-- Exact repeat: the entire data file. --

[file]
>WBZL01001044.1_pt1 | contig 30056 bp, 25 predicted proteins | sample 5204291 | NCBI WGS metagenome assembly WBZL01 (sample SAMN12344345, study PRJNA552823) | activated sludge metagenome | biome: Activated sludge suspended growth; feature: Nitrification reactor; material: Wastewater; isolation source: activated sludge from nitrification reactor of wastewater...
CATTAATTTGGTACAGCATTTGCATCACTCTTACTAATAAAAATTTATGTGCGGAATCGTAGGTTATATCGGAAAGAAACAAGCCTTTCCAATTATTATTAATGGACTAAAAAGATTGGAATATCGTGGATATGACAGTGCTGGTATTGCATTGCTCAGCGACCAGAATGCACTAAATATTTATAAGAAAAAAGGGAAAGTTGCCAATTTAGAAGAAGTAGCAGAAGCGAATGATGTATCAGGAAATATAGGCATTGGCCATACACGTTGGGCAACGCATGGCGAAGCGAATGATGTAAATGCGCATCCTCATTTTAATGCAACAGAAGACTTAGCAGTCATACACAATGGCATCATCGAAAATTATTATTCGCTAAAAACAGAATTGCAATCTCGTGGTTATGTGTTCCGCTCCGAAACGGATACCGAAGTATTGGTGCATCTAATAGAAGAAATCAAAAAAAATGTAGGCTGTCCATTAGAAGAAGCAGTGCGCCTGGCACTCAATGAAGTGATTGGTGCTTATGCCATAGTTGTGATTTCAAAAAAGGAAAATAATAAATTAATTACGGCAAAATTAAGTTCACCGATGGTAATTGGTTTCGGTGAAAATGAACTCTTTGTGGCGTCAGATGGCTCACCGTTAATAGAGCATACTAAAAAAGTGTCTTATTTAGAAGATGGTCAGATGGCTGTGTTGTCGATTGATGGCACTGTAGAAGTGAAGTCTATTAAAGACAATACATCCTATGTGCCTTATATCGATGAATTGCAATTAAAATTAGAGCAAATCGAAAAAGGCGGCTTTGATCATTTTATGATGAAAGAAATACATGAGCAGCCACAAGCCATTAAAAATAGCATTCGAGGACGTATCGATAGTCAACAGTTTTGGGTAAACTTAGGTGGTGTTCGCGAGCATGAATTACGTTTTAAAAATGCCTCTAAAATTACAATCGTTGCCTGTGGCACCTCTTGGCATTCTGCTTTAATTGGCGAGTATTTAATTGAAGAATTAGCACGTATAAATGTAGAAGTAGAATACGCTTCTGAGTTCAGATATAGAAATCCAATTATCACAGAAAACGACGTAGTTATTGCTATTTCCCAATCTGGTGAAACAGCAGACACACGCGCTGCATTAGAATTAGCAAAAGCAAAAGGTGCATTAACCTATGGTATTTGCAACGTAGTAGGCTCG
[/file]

>WBZL01001044.1_pt1 | contig 30056 bp, 25 predicted proteins | sample 5204291 | NCBI WGS metagenome assembly WBZL01 (sample SAMN12344345, study PRJNA552823) | activated sludge metagenome | biome: Activated sludge suspended growth; feature: Nitrification reactor; material: Wastewater; isolation source: activated sludge from nitrification reactor of wastewater...
CATTAATTTGGTACAGCATTTGCATCACTCTTACTAATAAAAATTTATGTGCGGAATCGTAGGTTATATCGGAAAGAAACAAGCCTTTCCAATTATTATTAATGGACTAAAAAGATTGGAATATCGTGGATATGACAGTGCTGGTATTGCATTGCTCAGCGACCAGAATGCACTAAATATTTATAAGAAAAAAGGGAAAGTTGCCAATTTAGAAGAAGTAGCAGAAGCGAATGATGTATCAGGAAATATAGGCATTGGCCATACACGTTGGGCAACGCATGGCGAAGCGAATGATGTAAATGCGCATCCTCATTTTAATGCAACAGAAGACTTAGCAGTCATACACAATGGCATCATCGAAAATTATTATTCGCTAAAAACAGAATTGCAATCTCGTGGTTATGTGTTCCGCTCCGAAACGGATACCGAAGTATTGGTGCATCTAATAGAAGAAATCAAAAAAAATGTAGGCTGTCCATTAGAAGAAGCAGTGCGCCTGGCACTCAATGAAGTGATTGGTGCTTATGCCATAGTTGTGATTTCAAAAAAGGAAAATAATAAATTAATTACGGCAAAATTAAGTTCACCGATGGTAATTGGTTTCGGTGAAAATGAACTCTTTGTGGCGTCAGATGGCTCACCGTTAATAGAGCATACTAAAAAAGTGTCTTATTTAGAAGATGGTCAGATGGCTGTGTTGTCGATTGATGGCACTGTAGAAGTGAAGTCTATTAAAGACAATACATCCTATGTGCCTTATATCGATGAATTGCAATTAAAATTAGAGCAAATCGAAAAAGGCGGCTTTGATCATTTTATGATGAAAGAAATACATGAGCAGCCACAAGCCATTAAAAATAGCATTCGAGGACGTATCGATAGTCAACAGTTTTGGGTAAACTTAGGTGGTGTTCGCGAGCATGAATTACGTTTTAAAAATGCCTCTAAAATTACAATCGTTGCCTGTGGCACCTCTTGGCATTCTGCTTTAATTGGCGAGTATTTAATTGAAGAATTAGCACGTATAAATGTAGAAGTAGAATACGCTTCTGAGTTCAGATATAGAAATCCAATTATCACAGAAAACGACGTAGTTATTGCTATTTCCCAATCTGGTGAAACAGCAGACACACGCGCTGCATTAGAATTAGCAAAAGCAAAAGGTGCATTAACCTATGGTATTTGCAACGTAGTAGGCTCG